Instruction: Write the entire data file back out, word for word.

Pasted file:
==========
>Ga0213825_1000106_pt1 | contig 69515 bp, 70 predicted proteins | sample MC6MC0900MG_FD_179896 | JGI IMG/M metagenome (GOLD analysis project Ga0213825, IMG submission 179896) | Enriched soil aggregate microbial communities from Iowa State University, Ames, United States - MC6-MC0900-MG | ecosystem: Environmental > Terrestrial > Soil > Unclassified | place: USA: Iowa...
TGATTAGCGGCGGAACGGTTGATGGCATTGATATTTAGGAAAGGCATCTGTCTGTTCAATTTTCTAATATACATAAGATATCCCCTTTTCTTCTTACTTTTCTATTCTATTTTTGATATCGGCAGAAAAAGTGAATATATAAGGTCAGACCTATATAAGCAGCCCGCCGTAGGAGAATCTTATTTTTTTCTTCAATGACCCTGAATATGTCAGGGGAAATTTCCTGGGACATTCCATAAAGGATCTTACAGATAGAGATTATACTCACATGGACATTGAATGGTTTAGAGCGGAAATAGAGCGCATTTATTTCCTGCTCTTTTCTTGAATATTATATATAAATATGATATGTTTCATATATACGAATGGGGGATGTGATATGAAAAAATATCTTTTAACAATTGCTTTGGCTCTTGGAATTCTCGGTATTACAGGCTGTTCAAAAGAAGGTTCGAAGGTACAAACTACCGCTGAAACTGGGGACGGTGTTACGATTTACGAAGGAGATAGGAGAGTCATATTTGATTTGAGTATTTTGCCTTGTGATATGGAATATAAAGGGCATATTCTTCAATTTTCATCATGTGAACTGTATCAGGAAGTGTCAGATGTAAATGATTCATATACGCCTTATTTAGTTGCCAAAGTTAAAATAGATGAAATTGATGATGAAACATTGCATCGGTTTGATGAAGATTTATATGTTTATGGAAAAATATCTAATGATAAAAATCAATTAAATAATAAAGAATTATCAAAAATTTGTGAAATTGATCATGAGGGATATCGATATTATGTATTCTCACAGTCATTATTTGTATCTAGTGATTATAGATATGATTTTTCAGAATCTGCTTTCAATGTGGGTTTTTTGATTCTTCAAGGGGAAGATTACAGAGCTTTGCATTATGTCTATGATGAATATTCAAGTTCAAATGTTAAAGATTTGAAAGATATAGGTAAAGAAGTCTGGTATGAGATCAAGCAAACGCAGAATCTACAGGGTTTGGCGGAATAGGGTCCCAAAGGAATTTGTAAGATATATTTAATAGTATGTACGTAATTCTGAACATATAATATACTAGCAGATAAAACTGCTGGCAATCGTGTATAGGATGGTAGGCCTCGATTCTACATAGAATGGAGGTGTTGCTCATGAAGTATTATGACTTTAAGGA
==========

>Ga0213825_1000106_pt1 | contig 69515 bp, 70 predicted proteins | sample MC6MC0900MG_FD_179896 | JGI IMG/M metagenome (GOLD analysis project Ga0213825, IMG submission 179896) | Enriched soil aggregate microbial communities from Iowa State University, Ames, United States - MC6-MC0900-MG | ecosystem: Environmental > Terrestrial > Soil > Unclassified | place: USA: Iowa...
TGATTAGCGGCGGAACGGTTGATGGCATTGATATTTAGGAAAGGCATCTGTCTGTTCAATTTTCTAATATACATAAGATATCCCCTTTTCTTCTTACTTTTCTATTCTATTTTTGATATCGGCAGAAAAAGTGAATATATAAGGTCAGACCTATATAAGCAGCCCGCCGTAGGAGAATCTTATTTTTTTCTTCAATGACCCTGAATATGTCAGGGGAAATTTCCTGGGACATTCCATAAAGGATCTTACAGATAGAGATTATACTCACATGGACATTGAATGGTTTAGAGCGGAAATAGAGCGCATTTATTTCCTGCTCTTTTCTTGAATATTATATATAAATATGATATGTTTCATATATACGAATGGGGGATGTGATATGAAAAAATATCTTTTAACAATTGCTTTGGCTCTTGGAATTCTCGGTATTACAGGCTGTTCAAAAGAAGGTTCGAAGGTACAAACTACCGCTGAAACTGGGGACGGTGTTACGATTTACGAAGGAGATAGGAGAGTCATATTTGATTTGAGTATTTTGCCTTGTGATATGGAATATAAAGGGCATATTCTTCAATTTTCATCATGTGAACTGTATCAGGAAGTGTCAGATGTAAATGATTCATATACGCCTTATTTAGTTGCCAAAGTTAAAATAGATGAAATTGATGATGAAACATTGCATCGGTTTGATGAAGATTTATATGTTTATGGAAAAATATCTAATGATAAAAATCAATTAAATAATAAAGAATTATCAAAAATTTGTGAAATTGATCATGAGGGATATCGATATTATGTATTCTCACAGTCATTATTTGTATCTAGTGATTATAGATATGATTTTTCAGAATCTGCTTTCAATGTGGGTTTTTTGATTCTTCAAGGGGAAGATTACAGAGCTTTGCATTATGTCTATGATGAATATTCAAGTTCAAATGTTAAAGATTTGAAAGATATAGGTAAAGAAGTCTGGTATGAGATCAAGCAAACGCAGAATCTACAGGGTTTGGCGGAATAGGGTCCCAAAGGAATTTGTAAGATATATTTAATAGTATGTACGTAATTCTGAACATATAATATACTAGCAGATAAAACTGCTGGCAATCGTGTATAGGATGGTAGGCCTCGATTCTACATAGAATGGAGGTGTTGCTCATGAAGTATTATGACTTTAAGGA